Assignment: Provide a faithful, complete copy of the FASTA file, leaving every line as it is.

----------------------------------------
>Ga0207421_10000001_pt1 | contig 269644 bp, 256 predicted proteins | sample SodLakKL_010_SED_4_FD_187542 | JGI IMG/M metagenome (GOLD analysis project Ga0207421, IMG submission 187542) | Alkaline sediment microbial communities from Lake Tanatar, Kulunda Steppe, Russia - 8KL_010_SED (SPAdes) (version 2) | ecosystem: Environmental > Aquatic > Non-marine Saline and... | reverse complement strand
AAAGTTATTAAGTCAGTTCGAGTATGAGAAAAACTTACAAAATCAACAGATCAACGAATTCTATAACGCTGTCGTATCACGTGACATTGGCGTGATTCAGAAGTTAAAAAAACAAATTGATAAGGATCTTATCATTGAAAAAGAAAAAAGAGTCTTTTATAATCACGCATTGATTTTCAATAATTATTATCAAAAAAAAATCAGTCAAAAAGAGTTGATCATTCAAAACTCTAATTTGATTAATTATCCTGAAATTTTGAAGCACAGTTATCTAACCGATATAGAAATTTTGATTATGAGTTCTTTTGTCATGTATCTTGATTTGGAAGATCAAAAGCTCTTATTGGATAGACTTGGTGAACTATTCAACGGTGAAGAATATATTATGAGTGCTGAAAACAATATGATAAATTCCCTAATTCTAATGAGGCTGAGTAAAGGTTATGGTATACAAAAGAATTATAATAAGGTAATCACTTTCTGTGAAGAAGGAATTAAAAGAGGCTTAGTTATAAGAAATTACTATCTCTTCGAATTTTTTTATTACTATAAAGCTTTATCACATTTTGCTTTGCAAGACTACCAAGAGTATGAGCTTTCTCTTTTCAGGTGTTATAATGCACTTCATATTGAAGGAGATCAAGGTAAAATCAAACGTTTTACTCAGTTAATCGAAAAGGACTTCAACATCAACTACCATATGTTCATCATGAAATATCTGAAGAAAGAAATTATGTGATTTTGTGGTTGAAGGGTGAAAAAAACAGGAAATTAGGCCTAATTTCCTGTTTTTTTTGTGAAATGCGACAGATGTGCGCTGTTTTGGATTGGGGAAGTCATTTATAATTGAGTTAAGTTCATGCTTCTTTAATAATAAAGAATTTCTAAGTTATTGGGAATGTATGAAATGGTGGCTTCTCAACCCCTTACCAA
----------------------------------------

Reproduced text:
>Ga0207421_10000001_pt1 | contig 269644 bp, 256 predicted proteins | sample SodLakKL_010_SED_4_FD_187542 | JGI IMG/M metagenome (GOLD analysis project Ga0207421, IMG submission 187542) | Alkaline sediment microbial communities from Lake Tanatar, Kulunda Steppe, Russia - 8KL_010_SED (SPAdes) (version 2) | ecosystem: Environmental > Aquatic > Non-marine Saline and... | reverse complement strand
AAAGTTATTAAGTCAGTTCGAGTATGAGAAAAACTTACAAAATCAACAGATCAACGAATTCTATAACGCTGTCGTATCACGTGACATTGGCGTGATTCAGAAGTTAAAAAAACAAATTGATAAGGATCTTATCATTGAAAAAGAAAAAAGAGTCTTTTATAATCACGCATTGATTTTCAATAATTATTATCAAAAAAAAATCAGTCAAAAAGAGTTGATCATTCAAAACTCTAATTTGATTAATTATCCTGAAATTTTGAAGCACAGTTATCTAACCGATATAGAAATTTTGATTATGAGTTCTTTTGTCATGTATCTTGATTTGGAAGATCAAAAGCTCTTATTGGATAGACTTGGTGAACTATTCAACGGTGAAGAATATATTATGAGTGCTGAAAACAATATGATAAATTCCCTAATTCTAATGAGGCTGAGTAAAGGTTATGGTATACAAAAGAATTATAATAAGGTAATCACTTTCTGTGAAGAAGGAATTAAAAGAGGCTTAGTTATAAGAAATTACTATCTCTTCGAATTTTTTTATTACTATAAAGCTTTATCACATTTTGCTTTGCAAGACTACCAAGAGTATGAGCTTTCTCTTTTCAGGTGTTATAATGCACTTCATATTGAAGGAGATCAAGGTAAAATCAAACGTTTTACTCAGTTAATCGAAAAGGACTTCAACATCAACTACCATATGTTCATCATGAAATATCTGAAGAAAGAAATTATGTGATTTTGTGGTTGAAGGGTGAAAAAAACAGGAAATTAGGCCTAATTTCCTGTTTTTTTTGTGAAATGCGACAGATGTGCGCTGTTTTGGATTGGGGAAGTCATTTATAATTGAGTTAAGTTCATGCTTCTTTAATAATAAAGAATTTCTAAGTTATTGGGAATGTATGAAATGGTGGCTTCTCAACCCCTTACCAA